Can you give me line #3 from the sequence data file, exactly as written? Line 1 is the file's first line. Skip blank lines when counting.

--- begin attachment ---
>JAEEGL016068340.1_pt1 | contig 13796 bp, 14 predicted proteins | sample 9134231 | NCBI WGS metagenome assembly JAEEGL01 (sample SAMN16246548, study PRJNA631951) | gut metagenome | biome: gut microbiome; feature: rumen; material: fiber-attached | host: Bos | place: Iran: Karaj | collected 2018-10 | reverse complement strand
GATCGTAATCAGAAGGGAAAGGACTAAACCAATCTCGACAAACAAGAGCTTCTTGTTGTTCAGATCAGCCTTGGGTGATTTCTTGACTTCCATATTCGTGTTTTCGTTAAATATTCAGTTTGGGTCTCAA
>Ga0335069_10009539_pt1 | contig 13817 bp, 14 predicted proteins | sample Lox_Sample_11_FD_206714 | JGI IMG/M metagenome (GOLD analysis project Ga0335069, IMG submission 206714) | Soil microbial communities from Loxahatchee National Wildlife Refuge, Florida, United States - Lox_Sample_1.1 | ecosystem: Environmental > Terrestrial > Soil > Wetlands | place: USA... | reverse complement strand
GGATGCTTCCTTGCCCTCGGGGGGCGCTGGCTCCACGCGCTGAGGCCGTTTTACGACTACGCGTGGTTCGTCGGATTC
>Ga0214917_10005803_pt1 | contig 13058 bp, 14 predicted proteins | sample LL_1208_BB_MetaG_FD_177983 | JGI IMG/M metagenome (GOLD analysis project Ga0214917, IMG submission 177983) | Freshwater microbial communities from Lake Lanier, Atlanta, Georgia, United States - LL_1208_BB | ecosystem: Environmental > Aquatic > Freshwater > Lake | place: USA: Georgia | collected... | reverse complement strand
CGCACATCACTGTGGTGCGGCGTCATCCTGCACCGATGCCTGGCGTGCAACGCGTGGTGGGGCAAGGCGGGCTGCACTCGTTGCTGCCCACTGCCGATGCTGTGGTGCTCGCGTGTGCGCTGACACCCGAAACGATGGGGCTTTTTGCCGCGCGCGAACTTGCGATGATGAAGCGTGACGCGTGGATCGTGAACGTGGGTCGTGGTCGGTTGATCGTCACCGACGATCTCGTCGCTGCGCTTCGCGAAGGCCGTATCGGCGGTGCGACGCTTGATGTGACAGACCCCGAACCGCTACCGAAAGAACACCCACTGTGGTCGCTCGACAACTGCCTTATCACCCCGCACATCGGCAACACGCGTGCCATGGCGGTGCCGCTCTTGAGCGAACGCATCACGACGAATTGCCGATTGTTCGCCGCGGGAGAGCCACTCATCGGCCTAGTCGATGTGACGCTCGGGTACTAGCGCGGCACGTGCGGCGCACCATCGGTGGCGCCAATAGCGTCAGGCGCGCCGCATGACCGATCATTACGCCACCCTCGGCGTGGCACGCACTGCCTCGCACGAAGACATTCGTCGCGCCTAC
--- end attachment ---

>Ga0335069_10009539_pt1 | contig 13817 bp, 14 predicted proteins | sample Lox_Sample_11_FD_206714 | JGI IMG/M metagenome (GOLD analysis project Ga0335069, IMG submission 206714) | Soil microbial communities from Loxahatchee National Wildlife Refuge, Florida, United States - Lox_Sample_1.1 | ecosystem: Environmental > Terrestrial > Soil > Wetlands | place: USA... | reverse complement strand